Elvers will overcome seemingly impassable obstacles to get where they want to go, even if it means leaving the water to travel on land for a short distance, swimming through rapids or up dams. It can take elvers years to reach its destination, traveling for hundreds of miles to do so. When it completes its journey, the elver will make another transformation into a longer, more yellowish creature known as the yellow eel. The yellow eel is evasive and nocturnal, preying on aquatic invertebrates, amphibians and fish.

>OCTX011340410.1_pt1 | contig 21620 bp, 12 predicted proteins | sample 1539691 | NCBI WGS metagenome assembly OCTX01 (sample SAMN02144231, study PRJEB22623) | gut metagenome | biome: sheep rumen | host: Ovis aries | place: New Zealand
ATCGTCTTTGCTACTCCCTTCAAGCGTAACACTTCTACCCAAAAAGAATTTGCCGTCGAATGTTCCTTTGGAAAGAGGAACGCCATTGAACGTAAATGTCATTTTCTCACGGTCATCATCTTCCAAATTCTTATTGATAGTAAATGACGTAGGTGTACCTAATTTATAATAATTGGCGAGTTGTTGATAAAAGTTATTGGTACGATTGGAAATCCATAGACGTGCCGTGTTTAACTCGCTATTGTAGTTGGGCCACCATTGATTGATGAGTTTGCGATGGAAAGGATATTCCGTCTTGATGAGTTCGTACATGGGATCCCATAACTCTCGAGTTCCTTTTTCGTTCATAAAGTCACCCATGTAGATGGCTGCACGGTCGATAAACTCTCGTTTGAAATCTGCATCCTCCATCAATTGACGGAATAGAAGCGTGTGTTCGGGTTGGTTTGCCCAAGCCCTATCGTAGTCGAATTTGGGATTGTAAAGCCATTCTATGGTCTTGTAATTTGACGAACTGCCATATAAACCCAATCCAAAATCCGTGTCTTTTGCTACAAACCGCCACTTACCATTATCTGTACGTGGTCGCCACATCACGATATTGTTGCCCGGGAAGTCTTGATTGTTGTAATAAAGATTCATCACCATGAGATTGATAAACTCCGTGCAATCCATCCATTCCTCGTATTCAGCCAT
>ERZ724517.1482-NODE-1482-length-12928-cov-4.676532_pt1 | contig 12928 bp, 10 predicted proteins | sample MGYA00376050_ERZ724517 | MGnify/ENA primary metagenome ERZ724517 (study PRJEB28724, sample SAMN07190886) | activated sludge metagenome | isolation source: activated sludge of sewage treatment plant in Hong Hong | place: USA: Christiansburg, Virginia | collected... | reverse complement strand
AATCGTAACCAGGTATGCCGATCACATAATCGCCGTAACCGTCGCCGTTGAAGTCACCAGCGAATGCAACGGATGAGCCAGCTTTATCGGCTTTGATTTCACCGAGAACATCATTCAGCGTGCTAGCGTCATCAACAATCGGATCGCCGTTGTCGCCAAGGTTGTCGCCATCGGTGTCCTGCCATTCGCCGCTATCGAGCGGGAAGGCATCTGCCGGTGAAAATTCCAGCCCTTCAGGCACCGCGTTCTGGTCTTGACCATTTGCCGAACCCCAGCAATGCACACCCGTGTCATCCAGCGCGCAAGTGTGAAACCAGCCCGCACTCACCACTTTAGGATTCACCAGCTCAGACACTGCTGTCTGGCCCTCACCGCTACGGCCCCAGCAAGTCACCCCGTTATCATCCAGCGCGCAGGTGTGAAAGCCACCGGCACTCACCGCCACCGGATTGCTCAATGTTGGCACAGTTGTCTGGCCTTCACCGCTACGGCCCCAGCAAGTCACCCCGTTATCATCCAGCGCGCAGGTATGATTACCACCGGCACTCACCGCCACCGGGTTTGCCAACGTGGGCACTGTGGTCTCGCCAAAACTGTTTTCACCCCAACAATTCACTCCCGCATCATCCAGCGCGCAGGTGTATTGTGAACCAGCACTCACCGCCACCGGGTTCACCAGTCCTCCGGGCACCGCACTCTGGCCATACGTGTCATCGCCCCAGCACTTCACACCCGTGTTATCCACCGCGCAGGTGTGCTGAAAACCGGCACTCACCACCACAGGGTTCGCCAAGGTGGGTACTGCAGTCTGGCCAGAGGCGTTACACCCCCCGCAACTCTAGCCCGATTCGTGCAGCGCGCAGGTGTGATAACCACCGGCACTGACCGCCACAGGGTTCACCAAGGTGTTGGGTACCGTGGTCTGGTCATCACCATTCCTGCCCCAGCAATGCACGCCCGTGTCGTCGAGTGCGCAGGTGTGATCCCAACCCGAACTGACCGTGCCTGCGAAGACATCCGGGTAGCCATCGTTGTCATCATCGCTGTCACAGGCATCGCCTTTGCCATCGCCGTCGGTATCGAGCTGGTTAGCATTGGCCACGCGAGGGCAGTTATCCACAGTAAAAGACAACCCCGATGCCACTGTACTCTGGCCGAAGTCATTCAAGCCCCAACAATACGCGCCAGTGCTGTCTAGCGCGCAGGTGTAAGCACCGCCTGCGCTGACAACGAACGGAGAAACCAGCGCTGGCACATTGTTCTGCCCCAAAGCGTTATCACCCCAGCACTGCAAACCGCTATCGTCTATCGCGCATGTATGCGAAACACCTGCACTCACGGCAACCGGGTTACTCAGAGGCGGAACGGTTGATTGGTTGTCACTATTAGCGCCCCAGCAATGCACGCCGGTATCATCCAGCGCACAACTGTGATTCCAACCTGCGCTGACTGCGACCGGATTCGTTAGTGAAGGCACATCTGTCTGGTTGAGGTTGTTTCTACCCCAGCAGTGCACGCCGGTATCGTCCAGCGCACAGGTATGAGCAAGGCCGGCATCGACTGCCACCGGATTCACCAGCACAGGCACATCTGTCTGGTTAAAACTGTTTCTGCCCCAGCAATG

During the yellow eel stage, the animal will recognizably become a male or female. Usually females are found in freshwater habitats while males are found along the coastal areas. Females will return towards the males once they have sexually matured – which can take as long as twenty years. This takes place during the final metamorphosis when the yellow eels become silver eels. Silver eels are longer, thicker and take on a metallic black-bronze sheen with a pure white belly. Just prior to their return migration, the eel stops feeding and its eyes and pectoral fins enlarge. Silver eels swim towards their salty grounds during their winter months in order for a January spawning in the Sargasso Sea’s warm waters. It has been determined that American eels die after reproducing, but like the many aspects of the eel’s life, this is not for certain.